First Build [of the year, to commission]

2 minute read

So, I decided to pick a doozy of a time to get into building PCs for other people. Stock shortages, constant new generations of tech, deceptive benchmarks, scalpers, all the things that make parts procurement difficult.

An understated PC in a black case

Honestly this was part of what made the early stages of this commission difficult, and interesting to learn from; having to present pragmatic options to a client that had as much time pressure as performance requirements made for an interesting experience. No solution is likely ideal but this was a definite case of “A good choice now is better than the perfect choice eventually.” With this in mind we eventually, after a few rounds of revision, settled on a balanced build in a slightly expanded budget and the process of hunting for GPUs in stock began. Along the way I learnt a fair bit about the process this’ll be taking and some tooling, also that LawDepot will never stop emailing you if you dare make an account, and will barely stop when you cancel it. Overall it was nice to be going through this with someone happy to play along with the process and give feedback on it.

Final note before the build itself, I’ve no real notes on how to best acquire hardware right now, it’s all a bit hit and miss and I didn’t do anything super fancy like set up webscraping bots, though I am keeping this in mind for future builds.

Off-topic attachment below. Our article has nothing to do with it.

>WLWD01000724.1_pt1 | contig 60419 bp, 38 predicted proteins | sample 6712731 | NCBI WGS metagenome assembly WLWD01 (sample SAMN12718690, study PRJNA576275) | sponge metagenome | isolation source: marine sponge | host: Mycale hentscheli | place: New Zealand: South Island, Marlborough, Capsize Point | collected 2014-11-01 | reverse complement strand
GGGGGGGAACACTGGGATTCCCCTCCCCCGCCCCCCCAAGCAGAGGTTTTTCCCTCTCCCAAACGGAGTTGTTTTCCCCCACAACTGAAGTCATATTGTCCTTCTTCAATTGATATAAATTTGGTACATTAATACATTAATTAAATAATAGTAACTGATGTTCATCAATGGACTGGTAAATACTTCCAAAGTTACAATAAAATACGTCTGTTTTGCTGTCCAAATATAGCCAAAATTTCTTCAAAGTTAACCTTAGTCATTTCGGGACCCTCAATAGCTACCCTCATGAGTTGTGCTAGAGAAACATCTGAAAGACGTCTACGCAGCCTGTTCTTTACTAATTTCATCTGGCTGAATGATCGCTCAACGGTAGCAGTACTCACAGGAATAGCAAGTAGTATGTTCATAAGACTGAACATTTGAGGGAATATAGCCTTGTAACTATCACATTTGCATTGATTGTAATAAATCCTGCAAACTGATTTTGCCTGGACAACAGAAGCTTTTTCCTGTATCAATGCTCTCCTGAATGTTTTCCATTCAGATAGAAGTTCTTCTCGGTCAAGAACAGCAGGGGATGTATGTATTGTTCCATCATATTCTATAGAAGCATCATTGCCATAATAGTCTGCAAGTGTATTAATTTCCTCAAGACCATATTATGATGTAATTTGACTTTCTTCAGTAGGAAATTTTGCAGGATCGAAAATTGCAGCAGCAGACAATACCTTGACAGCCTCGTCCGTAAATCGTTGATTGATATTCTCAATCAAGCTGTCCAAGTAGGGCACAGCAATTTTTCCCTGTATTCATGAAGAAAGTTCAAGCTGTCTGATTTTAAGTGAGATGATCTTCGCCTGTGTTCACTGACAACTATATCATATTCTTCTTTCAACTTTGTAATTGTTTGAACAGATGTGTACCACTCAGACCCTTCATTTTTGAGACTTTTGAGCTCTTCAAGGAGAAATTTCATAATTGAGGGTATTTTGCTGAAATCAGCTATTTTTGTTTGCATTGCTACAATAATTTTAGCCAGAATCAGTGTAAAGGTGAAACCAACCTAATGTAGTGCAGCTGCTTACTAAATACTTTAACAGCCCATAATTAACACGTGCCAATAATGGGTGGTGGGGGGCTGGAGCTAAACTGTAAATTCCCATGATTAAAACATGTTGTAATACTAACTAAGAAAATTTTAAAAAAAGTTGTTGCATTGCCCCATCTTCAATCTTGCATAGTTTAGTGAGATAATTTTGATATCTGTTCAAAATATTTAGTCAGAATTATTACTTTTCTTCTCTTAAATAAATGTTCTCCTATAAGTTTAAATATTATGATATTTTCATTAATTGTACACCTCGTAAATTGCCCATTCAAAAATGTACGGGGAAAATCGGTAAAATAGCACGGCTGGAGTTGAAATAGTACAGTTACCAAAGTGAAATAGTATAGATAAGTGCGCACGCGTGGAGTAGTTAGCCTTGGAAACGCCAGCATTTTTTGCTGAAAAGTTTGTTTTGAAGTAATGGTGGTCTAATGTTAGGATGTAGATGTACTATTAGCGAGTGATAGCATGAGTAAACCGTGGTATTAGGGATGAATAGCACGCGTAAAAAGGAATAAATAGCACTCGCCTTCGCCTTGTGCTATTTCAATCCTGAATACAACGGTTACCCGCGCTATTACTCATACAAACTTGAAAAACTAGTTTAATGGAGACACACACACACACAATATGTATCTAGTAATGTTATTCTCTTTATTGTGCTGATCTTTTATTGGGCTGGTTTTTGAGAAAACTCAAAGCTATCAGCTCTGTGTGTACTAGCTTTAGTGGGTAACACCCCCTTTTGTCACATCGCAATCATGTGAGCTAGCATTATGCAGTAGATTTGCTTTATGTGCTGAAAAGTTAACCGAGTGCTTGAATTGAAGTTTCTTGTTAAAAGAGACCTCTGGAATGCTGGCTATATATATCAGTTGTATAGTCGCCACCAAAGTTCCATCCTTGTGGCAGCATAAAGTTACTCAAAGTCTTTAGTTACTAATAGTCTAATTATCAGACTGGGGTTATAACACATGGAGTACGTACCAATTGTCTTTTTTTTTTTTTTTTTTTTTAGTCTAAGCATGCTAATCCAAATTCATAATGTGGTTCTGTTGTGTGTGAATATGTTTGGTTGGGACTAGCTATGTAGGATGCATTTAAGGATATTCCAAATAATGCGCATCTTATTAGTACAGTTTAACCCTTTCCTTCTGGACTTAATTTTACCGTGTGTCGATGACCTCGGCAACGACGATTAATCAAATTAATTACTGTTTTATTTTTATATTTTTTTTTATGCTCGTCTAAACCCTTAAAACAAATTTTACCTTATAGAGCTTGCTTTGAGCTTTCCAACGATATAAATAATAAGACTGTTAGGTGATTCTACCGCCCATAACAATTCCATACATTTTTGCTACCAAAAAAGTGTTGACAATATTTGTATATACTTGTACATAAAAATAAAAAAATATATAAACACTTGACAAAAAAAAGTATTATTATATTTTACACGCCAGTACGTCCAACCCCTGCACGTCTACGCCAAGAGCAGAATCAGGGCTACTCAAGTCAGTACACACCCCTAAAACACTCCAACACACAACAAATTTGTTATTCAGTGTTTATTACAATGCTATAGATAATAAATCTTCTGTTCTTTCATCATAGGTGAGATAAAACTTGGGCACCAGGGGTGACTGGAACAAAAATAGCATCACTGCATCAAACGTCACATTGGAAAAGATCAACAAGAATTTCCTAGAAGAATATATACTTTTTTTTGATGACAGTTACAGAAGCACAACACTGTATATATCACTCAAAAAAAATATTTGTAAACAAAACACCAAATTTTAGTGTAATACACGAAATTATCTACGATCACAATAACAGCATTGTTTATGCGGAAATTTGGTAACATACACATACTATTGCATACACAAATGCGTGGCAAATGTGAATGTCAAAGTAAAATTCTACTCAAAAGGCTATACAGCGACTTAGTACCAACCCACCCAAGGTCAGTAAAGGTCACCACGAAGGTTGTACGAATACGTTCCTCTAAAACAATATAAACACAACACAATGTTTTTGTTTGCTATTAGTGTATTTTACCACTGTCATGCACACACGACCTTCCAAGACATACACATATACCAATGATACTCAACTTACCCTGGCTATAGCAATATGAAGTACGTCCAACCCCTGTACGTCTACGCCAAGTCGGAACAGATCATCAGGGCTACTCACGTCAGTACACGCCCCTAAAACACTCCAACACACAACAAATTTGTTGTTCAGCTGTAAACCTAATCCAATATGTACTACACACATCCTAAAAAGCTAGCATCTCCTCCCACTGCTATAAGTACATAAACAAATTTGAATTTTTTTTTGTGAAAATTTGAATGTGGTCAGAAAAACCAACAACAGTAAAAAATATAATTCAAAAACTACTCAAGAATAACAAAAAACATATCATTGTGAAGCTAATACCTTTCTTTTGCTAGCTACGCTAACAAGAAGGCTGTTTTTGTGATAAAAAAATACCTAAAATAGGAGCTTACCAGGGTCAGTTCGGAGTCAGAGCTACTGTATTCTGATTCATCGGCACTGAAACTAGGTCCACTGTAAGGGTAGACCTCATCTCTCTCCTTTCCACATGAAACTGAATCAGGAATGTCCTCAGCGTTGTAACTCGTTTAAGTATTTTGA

A collection of PC parts: a Corsair TX750M power supply, a Ryzen 5 3600, an ASUS TUF B550 motherboard, an ASUS TUF 5600XT GPU, some Corsair RAM, a HDD and a 970 EVO, below these is a Meshify C from Fractal Design

Parts were quite nice to work with once acquired, stock coolers for Ryzen are stong but the fact they don’t clip onto the premounted mounting system for AM4 was the most minor of inconveniences, though I’ll say semi-modular power supplies are almost nice compared to pure modular ones.

The motherboard with CPU, cooler, and GPU wired into the PSU while sitting on the box with a keyboard plugged in

Using the motherboard box as a “testbench”, initial installation of the core components was fine, though testing it and throwing the OS on revealed some optimisation points in the ergonomics of my set up.

A view over the PSU of the huge distance across the room to the connected screen

Yeah. I intend to work on that in future, my sight is good but it’s still not an ideal distance to be setting up BIOS at, especially with that being a 1440p monitor. One thing that did turn up during final testing was a brief mystery around the SATA HDD not showing up. This was until I remembered the way that, at least ASUS, motherboards handle PCIe lane assignment and worked out I’d plugged into SATA 5 not SATA 1 as I’d thought.

Okay, how I thought 5 was 1 is not something I’ll even try to defend, but the PCIe lanes is interesting, basically the boards support either multiple high speed M.2 interfaces and 2 SATA ports, or a full set of 6 SATA ports, and you just jump things differently to configure this. Now with only one hard drive and an M.2 SSD we’re obviously going to want the former configuration… but that just means plugging into the right port. Easier said that done when the GPU was already in place.


So, a lot learnt, mostly on my process, both before and during the build and refreshed my mind on the little foibles and bugbears of building a PC nearly a year after my last major project, but mostly this was a by the numbers sort of a build in the end. The next build blog will likely be the Pantheon overhaul unless I get another commission in the meanwhile and expect a lot more hijinks and weirdness from that as a third system joins the family.

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